While some deny that gay marriage equals persecution of Christians, the experience of those states where such marriages are officially protected is that activists will often target individuals whom they know will not participate as a vendor or supplier to serve a same sex wedding with lawsuits. Whether this is about the forcing society to accept homosexuality or the payday that comes from such lawsuits, the net effect is that those who object will face persecution for non-compliance.
Society, usually via a political state as the ultimate enforcer, always favors those who follow its values and negatively sanctions those who do not. Those who see homosexuality as positive and opposition to it as unenlightened want their values, their value for an alternative lifestyle that they believe should be embraced and celebrated, to become the values their society and their political state uphold.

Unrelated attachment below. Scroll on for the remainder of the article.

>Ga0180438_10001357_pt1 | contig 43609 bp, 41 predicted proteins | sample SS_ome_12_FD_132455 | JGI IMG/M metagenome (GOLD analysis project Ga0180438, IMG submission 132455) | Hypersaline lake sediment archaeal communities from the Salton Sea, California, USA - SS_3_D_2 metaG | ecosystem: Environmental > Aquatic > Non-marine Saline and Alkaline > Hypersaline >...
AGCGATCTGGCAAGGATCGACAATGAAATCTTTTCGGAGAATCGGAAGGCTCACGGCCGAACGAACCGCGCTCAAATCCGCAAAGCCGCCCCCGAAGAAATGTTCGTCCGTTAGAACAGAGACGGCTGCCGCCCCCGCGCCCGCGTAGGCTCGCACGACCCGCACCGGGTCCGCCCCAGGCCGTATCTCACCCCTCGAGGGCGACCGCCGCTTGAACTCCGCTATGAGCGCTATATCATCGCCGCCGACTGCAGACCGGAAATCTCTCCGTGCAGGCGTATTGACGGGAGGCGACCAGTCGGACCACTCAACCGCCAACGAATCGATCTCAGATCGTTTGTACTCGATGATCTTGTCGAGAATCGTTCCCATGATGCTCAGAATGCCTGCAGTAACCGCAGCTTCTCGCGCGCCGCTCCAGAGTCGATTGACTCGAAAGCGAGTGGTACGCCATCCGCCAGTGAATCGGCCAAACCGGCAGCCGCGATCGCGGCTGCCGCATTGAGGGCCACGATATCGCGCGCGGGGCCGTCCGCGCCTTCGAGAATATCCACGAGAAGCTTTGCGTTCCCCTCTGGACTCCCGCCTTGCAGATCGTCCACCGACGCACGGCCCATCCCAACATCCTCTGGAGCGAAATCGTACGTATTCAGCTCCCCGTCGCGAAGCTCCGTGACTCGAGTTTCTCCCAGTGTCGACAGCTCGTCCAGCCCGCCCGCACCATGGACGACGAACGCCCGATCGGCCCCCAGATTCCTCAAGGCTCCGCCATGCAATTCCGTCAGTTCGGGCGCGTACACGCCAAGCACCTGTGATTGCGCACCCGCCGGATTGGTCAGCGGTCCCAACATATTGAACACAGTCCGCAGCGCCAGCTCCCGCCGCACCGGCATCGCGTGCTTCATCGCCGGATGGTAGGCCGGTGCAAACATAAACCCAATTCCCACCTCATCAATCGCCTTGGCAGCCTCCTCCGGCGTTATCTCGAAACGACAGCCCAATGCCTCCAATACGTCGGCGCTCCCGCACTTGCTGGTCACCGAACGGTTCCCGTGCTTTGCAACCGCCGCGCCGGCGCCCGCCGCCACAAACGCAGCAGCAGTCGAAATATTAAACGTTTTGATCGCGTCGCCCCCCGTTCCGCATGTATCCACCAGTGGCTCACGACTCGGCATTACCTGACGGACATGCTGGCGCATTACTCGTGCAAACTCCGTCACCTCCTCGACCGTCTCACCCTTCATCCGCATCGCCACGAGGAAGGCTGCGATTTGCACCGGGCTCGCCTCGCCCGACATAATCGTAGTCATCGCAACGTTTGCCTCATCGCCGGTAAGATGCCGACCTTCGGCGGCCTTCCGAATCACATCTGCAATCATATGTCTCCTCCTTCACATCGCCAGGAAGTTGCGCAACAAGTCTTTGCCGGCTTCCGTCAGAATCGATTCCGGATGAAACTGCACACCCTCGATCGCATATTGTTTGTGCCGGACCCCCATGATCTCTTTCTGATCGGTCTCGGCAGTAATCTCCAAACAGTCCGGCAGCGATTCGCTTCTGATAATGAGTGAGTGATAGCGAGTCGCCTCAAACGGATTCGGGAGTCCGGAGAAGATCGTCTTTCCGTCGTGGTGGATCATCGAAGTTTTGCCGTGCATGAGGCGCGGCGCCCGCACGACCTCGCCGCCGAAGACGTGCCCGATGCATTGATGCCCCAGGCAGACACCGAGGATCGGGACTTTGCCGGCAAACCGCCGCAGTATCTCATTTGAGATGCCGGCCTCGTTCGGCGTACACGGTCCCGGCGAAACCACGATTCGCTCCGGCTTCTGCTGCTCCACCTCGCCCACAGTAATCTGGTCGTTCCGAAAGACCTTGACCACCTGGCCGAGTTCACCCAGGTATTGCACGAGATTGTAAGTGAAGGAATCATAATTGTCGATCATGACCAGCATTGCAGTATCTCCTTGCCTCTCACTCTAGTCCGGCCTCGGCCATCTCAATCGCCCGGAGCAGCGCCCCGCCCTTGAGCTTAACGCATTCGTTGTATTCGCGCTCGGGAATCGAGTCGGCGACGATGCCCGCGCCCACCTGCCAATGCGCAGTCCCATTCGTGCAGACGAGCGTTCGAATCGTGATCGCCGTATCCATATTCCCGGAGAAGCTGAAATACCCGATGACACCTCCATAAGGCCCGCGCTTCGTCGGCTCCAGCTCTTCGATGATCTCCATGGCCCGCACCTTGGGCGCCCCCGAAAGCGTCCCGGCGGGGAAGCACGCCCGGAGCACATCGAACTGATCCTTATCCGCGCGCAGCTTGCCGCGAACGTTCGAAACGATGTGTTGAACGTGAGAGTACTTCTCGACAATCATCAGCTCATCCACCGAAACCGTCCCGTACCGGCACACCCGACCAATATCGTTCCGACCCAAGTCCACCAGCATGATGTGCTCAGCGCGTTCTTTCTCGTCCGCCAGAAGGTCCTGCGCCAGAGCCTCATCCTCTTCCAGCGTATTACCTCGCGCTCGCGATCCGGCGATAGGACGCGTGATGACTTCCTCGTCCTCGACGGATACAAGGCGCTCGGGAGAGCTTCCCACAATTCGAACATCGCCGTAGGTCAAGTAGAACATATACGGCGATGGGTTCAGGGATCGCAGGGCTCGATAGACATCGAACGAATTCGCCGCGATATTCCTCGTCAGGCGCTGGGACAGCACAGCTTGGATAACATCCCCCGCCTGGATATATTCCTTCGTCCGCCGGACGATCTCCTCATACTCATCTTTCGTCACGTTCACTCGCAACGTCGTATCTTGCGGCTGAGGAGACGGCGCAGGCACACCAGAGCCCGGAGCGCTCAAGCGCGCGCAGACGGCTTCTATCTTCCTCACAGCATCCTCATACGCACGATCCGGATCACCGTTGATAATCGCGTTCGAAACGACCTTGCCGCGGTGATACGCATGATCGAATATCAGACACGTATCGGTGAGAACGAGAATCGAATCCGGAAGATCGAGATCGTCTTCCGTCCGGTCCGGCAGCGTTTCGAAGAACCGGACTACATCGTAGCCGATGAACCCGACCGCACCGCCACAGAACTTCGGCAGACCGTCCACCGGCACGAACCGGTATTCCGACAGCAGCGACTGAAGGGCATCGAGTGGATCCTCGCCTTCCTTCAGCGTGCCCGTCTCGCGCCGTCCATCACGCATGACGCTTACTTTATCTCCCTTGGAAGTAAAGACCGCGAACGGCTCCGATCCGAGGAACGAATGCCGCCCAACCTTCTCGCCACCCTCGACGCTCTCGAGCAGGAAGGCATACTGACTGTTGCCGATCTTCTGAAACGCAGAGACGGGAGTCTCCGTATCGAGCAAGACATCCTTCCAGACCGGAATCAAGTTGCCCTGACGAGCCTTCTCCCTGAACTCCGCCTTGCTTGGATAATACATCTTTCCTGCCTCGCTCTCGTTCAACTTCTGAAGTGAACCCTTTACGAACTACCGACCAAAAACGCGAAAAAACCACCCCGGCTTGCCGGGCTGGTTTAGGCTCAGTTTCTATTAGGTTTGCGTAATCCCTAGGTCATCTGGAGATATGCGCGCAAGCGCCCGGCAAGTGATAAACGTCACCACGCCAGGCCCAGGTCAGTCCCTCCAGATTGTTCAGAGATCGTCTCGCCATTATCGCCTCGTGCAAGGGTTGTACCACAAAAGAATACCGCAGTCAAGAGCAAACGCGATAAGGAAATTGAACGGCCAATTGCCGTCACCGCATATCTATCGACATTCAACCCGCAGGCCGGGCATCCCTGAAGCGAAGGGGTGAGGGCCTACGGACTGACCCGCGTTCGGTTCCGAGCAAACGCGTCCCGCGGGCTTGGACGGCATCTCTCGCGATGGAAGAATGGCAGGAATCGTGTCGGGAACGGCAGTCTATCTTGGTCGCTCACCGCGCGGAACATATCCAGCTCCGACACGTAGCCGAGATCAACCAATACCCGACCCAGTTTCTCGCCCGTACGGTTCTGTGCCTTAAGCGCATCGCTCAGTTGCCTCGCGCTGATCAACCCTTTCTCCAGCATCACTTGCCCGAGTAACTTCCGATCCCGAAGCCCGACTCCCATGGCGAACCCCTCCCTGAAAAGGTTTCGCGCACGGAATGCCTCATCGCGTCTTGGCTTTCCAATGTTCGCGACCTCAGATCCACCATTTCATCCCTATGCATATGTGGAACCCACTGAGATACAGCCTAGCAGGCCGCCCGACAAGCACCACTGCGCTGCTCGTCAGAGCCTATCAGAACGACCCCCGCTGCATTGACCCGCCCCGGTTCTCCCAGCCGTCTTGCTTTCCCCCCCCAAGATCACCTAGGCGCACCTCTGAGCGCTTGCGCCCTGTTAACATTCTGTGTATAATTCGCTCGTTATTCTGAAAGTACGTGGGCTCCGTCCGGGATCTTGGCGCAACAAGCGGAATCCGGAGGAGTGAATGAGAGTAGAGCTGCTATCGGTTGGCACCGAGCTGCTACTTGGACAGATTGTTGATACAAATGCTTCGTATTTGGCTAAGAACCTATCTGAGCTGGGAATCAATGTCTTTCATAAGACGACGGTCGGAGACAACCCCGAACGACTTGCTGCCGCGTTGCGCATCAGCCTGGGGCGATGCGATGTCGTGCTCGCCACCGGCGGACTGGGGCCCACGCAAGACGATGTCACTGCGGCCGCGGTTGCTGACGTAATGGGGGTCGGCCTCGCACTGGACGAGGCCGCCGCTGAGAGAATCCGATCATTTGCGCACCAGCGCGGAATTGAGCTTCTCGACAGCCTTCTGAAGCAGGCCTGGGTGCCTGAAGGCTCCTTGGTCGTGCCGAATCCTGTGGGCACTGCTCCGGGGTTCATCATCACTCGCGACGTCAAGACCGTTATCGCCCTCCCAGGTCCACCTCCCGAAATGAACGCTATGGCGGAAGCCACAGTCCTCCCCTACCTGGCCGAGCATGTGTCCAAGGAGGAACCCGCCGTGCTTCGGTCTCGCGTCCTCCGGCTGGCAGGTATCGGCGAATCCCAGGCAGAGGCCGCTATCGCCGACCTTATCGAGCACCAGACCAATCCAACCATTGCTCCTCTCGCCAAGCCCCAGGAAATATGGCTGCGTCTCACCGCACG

The collective right for a society to set its own laws through a political state which reflect its values is codified in the UN Charter as a "right to self-determination." And it is on the basis of such a collective right to shape society and your state according to your shared values that the Declaration of Independence was written. Being able to participate in and shape society to reflect your shared values may be a shared right, but historically it has long been held to be an ultimate right in that without the power to shape your society your values and beliefs could be literally outlawed.